It's winter in the village of Sparks, and the people are struggling to survive. The ones who used to live in Ember cannot help fondly remembering when they had electricity, canned food, and medicines. When a Roamer comes through with an old book, Doon buys it—and discovers that it's a book from the Builders for the people of Ember. It has been all but destroyed, but the remaining pages allude to a device that the Builders left for them, a sort of diamond jewel that will help them survive.
He and Lina decide to return to Ember to search for the diamond. They also plan to gather any leftover food or medicine to bring back to the villagers. But the journey down to Ember will be filled with dangers, and they don't know what—or who—awaits them in the dark city.
After a disappointing third book, Jeanne DuPrau returns to what made the series appealing with Diamond of Darkhold. The journey back to Ember is thrilling and, in some places, downright creepy. Where the third book was dripping with heavy moralizing, this book focuses on the excitement, action, and adventure, and in this way stays true to the beginning of the series.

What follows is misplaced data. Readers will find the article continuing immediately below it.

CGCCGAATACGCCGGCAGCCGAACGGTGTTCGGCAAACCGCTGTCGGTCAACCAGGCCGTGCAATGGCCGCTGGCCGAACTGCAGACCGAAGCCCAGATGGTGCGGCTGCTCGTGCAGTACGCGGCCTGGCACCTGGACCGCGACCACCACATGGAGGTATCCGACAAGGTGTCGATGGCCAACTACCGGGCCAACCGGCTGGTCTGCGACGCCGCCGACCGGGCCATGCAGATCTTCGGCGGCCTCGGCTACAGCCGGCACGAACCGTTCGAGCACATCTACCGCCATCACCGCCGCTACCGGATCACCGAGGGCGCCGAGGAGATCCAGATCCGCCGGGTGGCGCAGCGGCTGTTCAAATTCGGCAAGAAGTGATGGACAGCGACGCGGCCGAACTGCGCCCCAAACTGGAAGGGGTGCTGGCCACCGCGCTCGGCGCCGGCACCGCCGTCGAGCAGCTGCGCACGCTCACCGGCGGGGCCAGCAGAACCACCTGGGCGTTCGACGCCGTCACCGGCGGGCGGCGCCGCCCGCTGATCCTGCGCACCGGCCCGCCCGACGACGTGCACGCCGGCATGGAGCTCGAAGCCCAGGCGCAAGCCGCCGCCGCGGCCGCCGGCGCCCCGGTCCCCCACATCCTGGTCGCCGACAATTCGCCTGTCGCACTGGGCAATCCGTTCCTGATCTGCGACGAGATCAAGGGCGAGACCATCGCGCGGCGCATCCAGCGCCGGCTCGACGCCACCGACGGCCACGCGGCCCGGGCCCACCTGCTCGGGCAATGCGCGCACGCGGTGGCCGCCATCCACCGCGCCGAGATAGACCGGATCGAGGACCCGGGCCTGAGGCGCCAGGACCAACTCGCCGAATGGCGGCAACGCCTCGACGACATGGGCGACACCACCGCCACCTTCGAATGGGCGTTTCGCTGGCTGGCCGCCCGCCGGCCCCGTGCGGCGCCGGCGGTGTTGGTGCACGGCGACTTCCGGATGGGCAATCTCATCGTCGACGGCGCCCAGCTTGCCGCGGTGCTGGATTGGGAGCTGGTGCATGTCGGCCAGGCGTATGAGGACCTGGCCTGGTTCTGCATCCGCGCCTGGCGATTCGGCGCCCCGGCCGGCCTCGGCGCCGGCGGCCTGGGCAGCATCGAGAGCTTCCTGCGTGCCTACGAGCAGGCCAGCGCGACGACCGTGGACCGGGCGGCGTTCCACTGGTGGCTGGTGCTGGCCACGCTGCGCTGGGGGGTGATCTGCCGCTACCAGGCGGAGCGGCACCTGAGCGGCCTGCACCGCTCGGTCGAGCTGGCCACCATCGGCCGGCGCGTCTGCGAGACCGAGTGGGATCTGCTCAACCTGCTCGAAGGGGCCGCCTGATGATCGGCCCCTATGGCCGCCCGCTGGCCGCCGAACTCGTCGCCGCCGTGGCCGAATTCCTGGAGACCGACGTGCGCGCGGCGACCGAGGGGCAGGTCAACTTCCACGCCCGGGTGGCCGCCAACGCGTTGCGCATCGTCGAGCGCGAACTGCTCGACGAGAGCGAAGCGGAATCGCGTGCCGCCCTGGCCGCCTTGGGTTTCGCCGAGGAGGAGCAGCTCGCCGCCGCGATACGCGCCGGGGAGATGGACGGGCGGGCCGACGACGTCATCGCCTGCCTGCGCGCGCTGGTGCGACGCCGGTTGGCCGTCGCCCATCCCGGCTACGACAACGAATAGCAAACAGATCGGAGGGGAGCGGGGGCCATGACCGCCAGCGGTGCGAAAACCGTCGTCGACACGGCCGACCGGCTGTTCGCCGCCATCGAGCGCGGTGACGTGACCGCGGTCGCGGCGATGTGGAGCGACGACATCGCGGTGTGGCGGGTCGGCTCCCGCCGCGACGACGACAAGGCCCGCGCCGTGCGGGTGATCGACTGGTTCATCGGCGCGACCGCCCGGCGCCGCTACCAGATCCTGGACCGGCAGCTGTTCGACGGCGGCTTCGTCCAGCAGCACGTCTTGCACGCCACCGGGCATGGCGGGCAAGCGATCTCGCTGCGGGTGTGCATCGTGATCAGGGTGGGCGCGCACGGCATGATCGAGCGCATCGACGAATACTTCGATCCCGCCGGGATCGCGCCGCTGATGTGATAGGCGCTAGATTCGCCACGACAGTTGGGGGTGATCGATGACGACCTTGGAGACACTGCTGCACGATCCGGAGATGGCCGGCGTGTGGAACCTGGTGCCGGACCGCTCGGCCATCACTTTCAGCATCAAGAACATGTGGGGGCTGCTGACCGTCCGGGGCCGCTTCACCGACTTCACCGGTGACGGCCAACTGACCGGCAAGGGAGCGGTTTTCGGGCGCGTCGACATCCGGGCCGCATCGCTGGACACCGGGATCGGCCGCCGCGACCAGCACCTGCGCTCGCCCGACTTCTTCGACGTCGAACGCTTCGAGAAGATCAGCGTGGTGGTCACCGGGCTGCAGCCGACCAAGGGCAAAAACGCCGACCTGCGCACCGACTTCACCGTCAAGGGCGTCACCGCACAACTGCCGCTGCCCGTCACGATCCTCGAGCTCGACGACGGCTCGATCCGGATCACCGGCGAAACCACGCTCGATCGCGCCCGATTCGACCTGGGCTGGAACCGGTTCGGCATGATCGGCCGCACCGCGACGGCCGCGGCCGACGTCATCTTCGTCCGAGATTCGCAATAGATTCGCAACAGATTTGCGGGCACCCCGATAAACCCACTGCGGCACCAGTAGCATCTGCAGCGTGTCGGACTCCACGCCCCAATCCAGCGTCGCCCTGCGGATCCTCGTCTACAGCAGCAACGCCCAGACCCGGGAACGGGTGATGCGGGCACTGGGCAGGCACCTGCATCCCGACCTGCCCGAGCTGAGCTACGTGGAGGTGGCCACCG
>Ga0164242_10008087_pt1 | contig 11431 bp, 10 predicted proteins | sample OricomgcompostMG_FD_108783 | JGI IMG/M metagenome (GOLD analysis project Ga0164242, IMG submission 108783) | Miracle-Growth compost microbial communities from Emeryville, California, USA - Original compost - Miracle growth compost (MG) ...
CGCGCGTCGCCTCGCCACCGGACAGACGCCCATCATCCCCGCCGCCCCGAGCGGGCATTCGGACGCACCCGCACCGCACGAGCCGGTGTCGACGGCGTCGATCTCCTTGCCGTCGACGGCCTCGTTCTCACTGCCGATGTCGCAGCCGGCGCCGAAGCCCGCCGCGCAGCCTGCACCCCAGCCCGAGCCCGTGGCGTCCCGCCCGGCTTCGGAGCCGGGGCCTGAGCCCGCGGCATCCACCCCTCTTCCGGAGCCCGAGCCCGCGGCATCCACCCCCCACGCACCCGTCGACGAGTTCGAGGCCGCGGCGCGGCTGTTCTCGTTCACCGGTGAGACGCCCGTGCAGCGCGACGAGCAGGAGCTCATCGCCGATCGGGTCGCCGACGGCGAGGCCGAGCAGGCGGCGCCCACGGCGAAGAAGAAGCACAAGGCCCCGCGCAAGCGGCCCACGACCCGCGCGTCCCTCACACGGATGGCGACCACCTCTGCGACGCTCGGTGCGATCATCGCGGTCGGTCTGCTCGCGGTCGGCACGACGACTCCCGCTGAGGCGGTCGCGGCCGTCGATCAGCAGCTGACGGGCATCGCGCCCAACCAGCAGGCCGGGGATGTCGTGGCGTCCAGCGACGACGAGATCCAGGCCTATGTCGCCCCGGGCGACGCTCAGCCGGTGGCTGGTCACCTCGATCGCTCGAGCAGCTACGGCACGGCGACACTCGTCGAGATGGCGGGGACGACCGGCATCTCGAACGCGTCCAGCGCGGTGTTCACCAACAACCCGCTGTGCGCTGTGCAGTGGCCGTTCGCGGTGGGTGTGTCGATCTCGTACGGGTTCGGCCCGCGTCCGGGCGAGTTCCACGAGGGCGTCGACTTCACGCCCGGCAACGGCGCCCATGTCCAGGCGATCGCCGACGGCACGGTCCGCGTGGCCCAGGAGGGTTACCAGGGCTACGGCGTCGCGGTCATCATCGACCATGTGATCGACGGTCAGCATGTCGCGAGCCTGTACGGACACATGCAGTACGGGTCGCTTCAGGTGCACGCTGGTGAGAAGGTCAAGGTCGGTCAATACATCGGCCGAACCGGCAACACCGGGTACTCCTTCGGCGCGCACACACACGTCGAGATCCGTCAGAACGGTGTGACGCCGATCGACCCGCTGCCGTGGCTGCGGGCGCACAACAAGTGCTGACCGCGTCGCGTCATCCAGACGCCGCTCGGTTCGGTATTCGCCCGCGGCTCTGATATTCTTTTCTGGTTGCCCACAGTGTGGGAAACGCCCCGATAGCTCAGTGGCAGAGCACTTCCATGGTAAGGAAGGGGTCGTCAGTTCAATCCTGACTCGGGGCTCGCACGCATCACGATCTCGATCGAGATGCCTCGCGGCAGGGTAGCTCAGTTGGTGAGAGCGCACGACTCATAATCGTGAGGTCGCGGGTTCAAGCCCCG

The book introduces a few wonky things, like a handful of comically caricatured antagonists that seem a bit out of place, some pre-Disaster technology that requires a healthy suspension of disbelief, and a random bit at the end of the book about an alien space probe that's been watching earth (a reference to the third book that's just as confusing here as it was there).
But overall the book is a satisfying conclusion to the series. Lina and Doon work hard to rebuild their world. We're left with hope; even after the terrible catastrophes that have befallen these people and their world, its possible to make a fresh start. Not with greed or sloth, not with isolation and cowardice, but with the ordinary powers of love and courage, hard work and kindness, curiosity and knowledge and friendship.
Review by Lauren Shearer
Lauren Shearer writes words for fun and profit. She also makes films, but everyone knows you can't make a profit doing that. Her other hobby is consistently volunteering way too much of her time. You can read more of her reviews here.
Review by Lauren Shearer
Lauren Shearer writes words for fun and profit. She also makes films, but everyone knows you can't make a profit doing that. Her other hobby is consistently volunteering way too much of her time. You can read more of her reviews here
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